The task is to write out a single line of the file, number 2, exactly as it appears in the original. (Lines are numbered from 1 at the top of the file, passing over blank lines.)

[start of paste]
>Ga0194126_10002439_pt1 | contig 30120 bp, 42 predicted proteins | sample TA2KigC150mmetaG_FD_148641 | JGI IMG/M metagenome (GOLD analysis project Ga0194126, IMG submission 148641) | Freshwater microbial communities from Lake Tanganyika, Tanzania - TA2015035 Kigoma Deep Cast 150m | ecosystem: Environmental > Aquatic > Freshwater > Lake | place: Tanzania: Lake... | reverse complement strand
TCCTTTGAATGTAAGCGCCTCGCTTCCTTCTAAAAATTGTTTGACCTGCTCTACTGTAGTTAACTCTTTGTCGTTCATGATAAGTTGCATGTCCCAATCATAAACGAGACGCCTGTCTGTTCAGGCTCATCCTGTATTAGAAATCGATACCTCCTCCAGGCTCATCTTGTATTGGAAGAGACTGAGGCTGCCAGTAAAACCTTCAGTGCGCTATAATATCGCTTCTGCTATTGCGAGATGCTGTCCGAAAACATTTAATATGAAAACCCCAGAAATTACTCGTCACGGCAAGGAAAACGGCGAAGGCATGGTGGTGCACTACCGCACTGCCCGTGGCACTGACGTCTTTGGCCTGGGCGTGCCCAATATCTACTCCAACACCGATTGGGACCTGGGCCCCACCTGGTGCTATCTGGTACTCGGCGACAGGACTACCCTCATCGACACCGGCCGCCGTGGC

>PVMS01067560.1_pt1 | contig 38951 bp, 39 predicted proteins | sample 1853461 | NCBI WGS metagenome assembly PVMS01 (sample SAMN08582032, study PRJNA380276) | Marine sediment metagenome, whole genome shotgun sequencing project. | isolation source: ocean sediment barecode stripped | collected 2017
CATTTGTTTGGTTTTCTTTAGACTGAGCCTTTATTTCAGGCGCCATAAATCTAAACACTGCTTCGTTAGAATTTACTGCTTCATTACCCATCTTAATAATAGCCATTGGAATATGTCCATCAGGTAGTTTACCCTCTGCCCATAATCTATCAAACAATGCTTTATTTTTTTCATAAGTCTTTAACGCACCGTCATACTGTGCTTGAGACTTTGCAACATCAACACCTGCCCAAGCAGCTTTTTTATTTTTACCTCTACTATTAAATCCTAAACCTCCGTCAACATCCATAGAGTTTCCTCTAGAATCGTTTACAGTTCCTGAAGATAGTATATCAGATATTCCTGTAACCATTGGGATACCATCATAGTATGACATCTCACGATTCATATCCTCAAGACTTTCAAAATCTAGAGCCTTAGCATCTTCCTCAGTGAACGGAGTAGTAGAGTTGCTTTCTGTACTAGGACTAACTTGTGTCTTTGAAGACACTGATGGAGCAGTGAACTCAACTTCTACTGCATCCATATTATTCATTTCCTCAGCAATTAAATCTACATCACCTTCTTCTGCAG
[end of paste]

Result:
TCCTTTGAATGTAAGCGCCTCGCTTCCTTCTAAAAATTGTTTGACCTGCTCTACTGTAGTTAACTCTTTGTCGTTCATGATAAGTTGCATGTCCCAATCATAAACGAGACGCCTGTCTGTTCAGGCTCATCCTGTATTAGAAATCGATACCTCCTCCAGGCTCATCTTGTATTGGAAGAGACTGAGGCTGCCAGTAAAACCTTCAGTGCGCTATAATATCGCTTCTGCTATTGCGAGATGCTGTCCGAAAACATTTAATATGAAAACCCCAGAAATTACTCGTCACGGCAAGGAAAACGGCGAAGGCATGGTGGTGCACTACCGCACTGCCCGTGGCACTGACGTCTTTGGCCTGGGCGTGCCCAATATCTACTCCAACACCGATTGGGACCTGGGCCCCACCTGGTGCTATCTGGTACTCGGCGACAGGACTACCCTCATCGACACCGGCCGCCGTGGC